All nursing homes should be outfitted with knowledgeable and resourceful employees and staff members. When a facility follows federal law, there are strict staffing procedures in place to ensure that only qualified people, including registered nurses, certified nursing assistants, licensed practical nurses, and physical therapists, provide direct care to the elderly residents.
Nursing homes that ignore federal and state laws and hire employees that are not qualified are putting residents at risk of injury or worse. Let’s take a look at the dangers of negligent hiring and supervision in nursing homes.
Negligent Hiring in Nursing Homes
Negligent hiring refers to situations where a nursing home resident is injured by an employee the company has wrongfully hired. Claims revolving around negligent hiring are often made when there is something in the employee’s past that could have predicted that they would engage in questionable or negligent behavior.
Nursing homes are required to carefully hire employees and take steps to verify identity d qualifications. Some of those steps include performing criminal background checks, checking employment and personal reference, validating degrees and certifications, performing drug screening, performing credit checks, and taking a look into driving records.
To prove a long-term care facility committed negligent hiring, the plaintiff needs to be able to demonstrate the facility was required to carefully look into potential staff members and failed, an appropriate investigation would have revealed the person was not suitable to work with the elderly, and it was unreasonable for the employer to hire the employee in question.
Examples of Negligent Hiring
There are a number of situations that could bring cause for negligent hiring claims against a nursing home. Some of the most common include:
- A nursing home failing to recognize that an applicant used a fraudulent degree from a non-accredited college who then performs CPR on a resident that dies,
- A nursing home employee with an expired certification or license who gives an inaccurate medication dosage to a resident who suffers severe side effects,
- A new staff member with a documented history of anger issues who attacks a resident and causes injury.
Negligent Supervision in Nursing Homes
Negligent supervision refers to a similar situation where a resident is injured, but the employee’s background and past would not have necessarily alluded to potential problems. A facility can be held accountable for negligent supervision when, during the course of employment, the nursing home becomes aware or should have become aware of problems with an employee that indicated their inability to do their job correctly, but the facility failed to look into the matter.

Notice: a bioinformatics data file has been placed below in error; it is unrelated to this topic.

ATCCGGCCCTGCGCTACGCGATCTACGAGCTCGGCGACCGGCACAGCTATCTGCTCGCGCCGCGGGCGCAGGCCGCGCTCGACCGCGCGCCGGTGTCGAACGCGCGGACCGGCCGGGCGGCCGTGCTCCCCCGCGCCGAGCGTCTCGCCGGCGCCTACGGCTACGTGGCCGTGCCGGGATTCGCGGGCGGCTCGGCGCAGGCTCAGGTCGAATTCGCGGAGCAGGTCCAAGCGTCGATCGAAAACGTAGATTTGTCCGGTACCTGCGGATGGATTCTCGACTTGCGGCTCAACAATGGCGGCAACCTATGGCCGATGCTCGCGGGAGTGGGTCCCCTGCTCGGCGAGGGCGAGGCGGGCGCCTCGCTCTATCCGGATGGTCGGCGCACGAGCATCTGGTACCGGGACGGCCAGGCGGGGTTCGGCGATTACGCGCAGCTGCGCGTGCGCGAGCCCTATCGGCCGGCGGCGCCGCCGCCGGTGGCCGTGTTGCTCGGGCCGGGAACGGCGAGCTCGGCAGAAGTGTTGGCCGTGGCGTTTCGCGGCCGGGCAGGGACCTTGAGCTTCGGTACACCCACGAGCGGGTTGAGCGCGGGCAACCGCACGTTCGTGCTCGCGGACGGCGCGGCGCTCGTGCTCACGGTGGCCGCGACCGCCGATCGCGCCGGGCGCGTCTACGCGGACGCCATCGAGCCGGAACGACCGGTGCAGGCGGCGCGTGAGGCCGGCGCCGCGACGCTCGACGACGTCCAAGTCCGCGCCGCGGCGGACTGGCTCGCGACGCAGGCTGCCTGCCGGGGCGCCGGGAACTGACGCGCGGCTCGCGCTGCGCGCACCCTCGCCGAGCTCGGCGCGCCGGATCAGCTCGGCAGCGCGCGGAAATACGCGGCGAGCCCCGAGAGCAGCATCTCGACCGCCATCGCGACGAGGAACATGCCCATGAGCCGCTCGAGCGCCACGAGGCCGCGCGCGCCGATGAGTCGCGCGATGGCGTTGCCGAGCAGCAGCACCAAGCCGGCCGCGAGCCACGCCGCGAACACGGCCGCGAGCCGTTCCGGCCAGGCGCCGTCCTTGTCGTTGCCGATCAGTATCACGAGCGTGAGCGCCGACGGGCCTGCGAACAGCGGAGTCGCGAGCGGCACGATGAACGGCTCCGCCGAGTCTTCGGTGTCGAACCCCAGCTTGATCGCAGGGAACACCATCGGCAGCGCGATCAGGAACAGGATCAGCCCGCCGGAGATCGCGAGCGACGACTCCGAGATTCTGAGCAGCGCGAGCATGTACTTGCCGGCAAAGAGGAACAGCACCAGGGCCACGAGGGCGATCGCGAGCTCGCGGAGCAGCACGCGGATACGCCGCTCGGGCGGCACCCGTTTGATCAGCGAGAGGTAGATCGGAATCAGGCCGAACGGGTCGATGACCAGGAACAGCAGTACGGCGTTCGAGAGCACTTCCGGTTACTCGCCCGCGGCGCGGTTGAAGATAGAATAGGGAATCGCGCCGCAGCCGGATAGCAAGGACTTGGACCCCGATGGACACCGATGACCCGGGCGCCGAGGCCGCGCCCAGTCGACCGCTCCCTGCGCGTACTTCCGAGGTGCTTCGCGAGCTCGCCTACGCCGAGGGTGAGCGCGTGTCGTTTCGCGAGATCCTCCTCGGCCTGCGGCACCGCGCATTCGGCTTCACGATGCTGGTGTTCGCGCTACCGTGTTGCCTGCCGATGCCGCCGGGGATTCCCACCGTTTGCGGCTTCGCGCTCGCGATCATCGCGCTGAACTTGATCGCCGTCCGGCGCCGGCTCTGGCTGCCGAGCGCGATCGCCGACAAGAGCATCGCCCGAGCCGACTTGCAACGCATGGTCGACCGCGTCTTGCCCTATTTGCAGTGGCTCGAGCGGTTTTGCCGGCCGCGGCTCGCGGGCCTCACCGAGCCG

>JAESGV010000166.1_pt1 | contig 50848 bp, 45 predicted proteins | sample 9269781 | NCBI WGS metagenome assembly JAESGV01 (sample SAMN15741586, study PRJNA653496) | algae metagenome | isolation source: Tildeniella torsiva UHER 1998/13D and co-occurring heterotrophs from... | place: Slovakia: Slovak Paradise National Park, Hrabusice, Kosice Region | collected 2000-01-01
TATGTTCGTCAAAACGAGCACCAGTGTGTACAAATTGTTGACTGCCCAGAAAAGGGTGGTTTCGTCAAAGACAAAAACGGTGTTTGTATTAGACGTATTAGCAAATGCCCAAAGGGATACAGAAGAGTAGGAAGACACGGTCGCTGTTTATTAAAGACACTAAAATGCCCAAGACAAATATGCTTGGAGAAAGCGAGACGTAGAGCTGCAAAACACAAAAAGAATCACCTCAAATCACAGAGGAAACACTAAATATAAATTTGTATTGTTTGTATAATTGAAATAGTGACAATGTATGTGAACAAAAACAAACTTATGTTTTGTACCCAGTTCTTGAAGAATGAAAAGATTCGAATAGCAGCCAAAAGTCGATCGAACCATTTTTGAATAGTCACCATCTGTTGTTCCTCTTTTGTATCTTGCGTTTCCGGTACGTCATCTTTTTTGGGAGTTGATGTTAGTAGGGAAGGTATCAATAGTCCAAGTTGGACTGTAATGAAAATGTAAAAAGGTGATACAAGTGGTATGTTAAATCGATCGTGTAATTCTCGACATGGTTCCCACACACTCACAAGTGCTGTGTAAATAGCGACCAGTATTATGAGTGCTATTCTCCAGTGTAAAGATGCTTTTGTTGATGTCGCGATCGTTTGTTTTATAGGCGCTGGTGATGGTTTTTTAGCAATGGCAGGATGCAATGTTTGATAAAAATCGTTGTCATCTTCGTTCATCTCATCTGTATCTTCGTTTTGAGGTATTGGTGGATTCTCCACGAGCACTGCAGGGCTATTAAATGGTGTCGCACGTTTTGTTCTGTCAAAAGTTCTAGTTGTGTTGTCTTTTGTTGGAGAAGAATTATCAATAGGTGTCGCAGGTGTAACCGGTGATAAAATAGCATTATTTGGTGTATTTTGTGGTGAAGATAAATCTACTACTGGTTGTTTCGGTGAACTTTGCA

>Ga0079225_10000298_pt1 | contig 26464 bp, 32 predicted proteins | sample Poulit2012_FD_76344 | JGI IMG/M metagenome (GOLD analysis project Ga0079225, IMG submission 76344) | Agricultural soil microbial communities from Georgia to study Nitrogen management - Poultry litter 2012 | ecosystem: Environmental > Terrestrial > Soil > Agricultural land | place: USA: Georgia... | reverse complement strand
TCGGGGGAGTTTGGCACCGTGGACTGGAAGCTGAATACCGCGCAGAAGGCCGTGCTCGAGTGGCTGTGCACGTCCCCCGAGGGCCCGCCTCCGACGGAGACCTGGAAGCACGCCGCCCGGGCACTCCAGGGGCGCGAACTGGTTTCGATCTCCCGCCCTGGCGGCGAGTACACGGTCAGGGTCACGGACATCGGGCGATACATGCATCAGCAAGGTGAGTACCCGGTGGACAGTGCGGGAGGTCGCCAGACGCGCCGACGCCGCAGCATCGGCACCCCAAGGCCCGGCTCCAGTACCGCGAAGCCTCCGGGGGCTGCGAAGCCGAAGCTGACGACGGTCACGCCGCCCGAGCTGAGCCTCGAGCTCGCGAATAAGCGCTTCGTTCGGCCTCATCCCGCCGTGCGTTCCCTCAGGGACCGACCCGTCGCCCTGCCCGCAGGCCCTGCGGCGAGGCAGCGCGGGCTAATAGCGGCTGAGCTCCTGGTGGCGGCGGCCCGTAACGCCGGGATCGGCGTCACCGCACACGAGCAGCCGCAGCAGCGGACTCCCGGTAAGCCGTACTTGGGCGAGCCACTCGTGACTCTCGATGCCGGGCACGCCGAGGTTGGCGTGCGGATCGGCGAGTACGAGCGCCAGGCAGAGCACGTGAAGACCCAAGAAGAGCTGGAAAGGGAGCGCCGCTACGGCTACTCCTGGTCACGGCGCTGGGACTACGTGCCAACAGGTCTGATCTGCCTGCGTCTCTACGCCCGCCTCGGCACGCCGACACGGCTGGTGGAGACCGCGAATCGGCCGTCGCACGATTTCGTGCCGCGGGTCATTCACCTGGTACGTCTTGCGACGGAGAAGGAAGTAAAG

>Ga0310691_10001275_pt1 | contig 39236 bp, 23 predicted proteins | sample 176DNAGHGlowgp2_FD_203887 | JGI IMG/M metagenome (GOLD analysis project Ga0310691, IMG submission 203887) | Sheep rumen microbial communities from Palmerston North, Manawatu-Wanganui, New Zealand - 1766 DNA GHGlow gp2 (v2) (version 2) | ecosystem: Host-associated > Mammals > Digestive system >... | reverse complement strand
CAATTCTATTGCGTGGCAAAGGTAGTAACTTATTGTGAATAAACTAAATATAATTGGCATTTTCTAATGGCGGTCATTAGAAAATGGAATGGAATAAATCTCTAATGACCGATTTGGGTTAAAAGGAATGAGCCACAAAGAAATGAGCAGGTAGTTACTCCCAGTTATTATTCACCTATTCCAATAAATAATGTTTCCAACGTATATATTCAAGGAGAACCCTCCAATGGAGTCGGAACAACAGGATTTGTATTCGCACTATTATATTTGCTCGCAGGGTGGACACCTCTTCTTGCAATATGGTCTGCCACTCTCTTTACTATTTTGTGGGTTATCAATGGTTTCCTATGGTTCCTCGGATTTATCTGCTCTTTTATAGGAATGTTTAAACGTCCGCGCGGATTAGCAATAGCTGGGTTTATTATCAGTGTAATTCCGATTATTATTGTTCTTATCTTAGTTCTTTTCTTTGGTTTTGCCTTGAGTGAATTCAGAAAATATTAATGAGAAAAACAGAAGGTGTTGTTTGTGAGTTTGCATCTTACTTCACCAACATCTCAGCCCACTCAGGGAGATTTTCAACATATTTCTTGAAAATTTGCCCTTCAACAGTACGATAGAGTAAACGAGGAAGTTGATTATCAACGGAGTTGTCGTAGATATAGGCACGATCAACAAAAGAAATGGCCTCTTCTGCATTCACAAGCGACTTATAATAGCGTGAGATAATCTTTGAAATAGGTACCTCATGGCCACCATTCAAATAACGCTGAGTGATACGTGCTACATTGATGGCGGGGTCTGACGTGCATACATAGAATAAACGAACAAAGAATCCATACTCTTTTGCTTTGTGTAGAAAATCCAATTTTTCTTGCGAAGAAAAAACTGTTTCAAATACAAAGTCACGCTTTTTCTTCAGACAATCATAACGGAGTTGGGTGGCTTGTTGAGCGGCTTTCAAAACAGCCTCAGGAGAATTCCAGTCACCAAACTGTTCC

Proving negligent supervision can be challenging, but the right attorney will know what steps to take and what evidence to gather. To file a successful nursing home abuse claim based on negligent supervision, you need to establish the existence of a duty on the part of the caregiver, the failure of the caregiver to prevent injury, the injury that resulted from the inaction, how the harm should have been foreseeable, and the damages suffered.
Examples of Negligent Supervision
As with negligent hiring, there are a number of ways in which negligent supervision can unfold. If your loved one experienced one of the following situations, you might be able to take legal action:
- An administrator at the nursing home is aware that a certain nurse and resident do not get along, but the nurse is still assigned to that resident, resulting in an argument that turns physical,
- A nurse fails to take action after noticing a resident has been showing forceful sexual interest in another resident who dismisses the advances, and the resident is sexually abused,
- An administrator knows personal items are going missing from residents’ rooms and has an idea of who the culprit is, but fails to investigate, discharge, or reassign the employee, resulting in a resident’s identity being stolen.
If your loved one was in a different situation that you feel could be considered negligent hiring or supervision, it’s essential to speak with a lawyer to determine if the situation warrants an injury claim.
Protect Your Loved One with Thomas Law Offices
If you believe your loved one has suffered abuse or negligent at their long-term care facility, you have the right to take legal action on their behalf. Doing so could not only hold the facility accountable, but you’ll also be able to seek the compensation your family member needs to recover and find a new, safer facility. To learn more about filing a claim after nursing home abuse, contact Thomas Law Offices and schedule a free case evaluation.
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